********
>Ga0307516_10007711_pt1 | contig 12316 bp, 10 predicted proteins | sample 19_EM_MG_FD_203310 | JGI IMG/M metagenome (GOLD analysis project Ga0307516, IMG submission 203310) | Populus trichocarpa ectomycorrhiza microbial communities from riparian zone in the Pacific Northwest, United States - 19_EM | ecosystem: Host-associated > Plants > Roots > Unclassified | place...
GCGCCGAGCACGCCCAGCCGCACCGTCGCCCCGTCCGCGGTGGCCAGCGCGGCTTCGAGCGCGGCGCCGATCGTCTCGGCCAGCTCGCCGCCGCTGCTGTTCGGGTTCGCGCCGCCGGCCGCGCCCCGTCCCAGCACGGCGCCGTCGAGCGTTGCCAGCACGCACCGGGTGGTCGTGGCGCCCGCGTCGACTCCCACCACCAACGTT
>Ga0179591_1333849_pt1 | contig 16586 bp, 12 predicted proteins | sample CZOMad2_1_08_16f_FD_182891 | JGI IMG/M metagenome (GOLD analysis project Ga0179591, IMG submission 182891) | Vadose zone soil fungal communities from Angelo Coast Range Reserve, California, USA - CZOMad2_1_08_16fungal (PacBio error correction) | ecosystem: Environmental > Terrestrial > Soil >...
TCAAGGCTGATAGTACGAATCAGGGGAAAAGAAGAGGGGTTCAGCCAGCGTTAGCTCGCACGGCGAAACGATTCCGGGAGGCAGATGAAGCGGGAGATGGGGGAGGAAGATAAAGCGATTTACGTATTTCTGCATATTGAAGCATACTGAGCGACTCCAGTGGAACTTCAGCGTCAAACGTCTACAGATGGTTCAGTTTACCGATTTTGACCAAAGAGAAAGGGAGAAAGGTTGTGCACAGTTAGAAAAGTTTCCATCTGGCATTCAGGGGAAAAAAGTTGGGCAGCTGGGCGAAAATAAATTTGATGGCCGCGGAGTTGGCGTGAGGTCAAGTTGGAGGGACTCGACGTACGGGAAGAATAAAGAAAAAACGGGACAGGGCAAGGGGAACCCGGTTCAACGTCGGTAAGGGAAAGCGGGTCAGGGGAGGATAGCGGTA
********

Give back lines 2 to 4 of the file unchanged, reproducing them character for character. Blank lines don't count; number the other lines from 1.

GCGCCGAGCACGCCCAGCCGCACCGTCGCCCCGTCCGCGGTGGCCAGCGCGGCTTCGAGCGCGGCGCCGATCGTCTCGGCCAGCTCGCCGCCGCTGCTGTTCGGGTTCGCGCCGCCGGCCGCGCCCCGTCCCAGCACGGCGCCGTCGAGCGTTGCCAGCACGCACCGGGTGGTCGTGGCGCCCGCGTCGACTCCCACCACCAACGTT
>Ga0179591_1333849_pt1 | contig 16586 bp, 12 predicted proteins | sample CZOMad2_1_08_16f_FD_182891 | JGI IMG/M metagenome (GOLD analysis project Ga0179591, IMG submission 182891) | Vadose zone soil fungal communities from Angelo Coast Range Reserve, California, USA - CZOMad2_1_08_16fungal (PacBio error correction) | ecosystem: Environmental > Terrestrial > Soil >...
TCAAGGCTGATAGTACGAATCAGGGGAAAAGAAGAGGGGTTCAGCCAGCGTTAGCTCGCACGGCGAAACGATTCCGGGAGGCAGATGAAGCGGGAGATGGGGGAGGAAGATAAAGCGATTTACGTATTTCTGCATATTGAAGCATACTGAGCGACTCCAGTGGAACTTCAGCGTCAAACGTCTACAGATGGTTCAGTTTACCGATTTTGACCAAAGAGAAAGGGAGAAAGGTTGTGCACAGTTAGAAAAGTTTCCATCTGGCATTCAGGGGAAAAAAGTTGGGCAGCTGGGCGAAAATAAATTTGATGGCCGCGGAGTTGGCGTGAGGTCAAGTTGGAGGGACTCGACGTACGGGAAGAATAAAGAAAAAACGGGACAGGGCAAGGGGAACCCGGTTCAACGTCGGTAAGGGAAAGCGGGTCAGGGGAGGATAGCGGTA